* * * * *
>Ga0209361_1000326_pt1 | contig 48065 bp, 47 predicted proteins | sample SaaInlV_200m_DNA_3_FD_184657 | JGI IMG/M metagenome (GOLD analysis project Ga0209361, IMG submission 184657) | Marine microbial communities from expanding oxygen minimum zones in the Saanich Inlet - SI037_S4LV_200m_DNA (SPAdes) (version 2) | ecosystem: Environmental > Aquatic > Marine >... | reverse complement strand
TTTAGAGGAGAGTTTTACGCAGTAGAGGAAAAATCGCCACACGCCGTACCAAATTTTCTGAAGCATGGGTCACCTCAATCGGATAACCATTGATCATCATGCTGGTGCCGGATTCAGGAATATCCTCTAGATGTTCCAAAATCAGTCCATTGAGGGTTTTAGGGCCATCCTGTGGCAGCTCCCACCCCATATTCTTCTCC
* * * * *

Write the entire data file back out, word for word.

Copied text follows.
>Ga0209361_1000326_pt1 | contig 48065 bp, 47 predicted proteins | sample SaaInlV_200m_DNA_3_FD_184657 | JGI IMG/M metagenome (GOLD analysis project Ga0209361, IMG submission 184657) | Marine microbial communities from expanding oxygen minimum zones in the Saanich Inlet - SI037_S4LV_200m_DNA (SPAdes) (version 2) | ecosystem: Environmental > Aquatic > Marine >... | reverse complement strand
TTTAGAGGAGAGTTTTACGCAGTAGAGGAAAAATCGCCACACGCCGTACCAAATTTTCTGAAGCATGGGTCACCTCAATCGGATAACCATTGATCATCATGCTGGTGCCGGATTCAGGAATATCCTCTAGATGTTCCAAAATCAGTCCATTGAGGGTTTTAGGGCCATCCTGTGGCAGCTCCCACCCCATATTCTTCTCC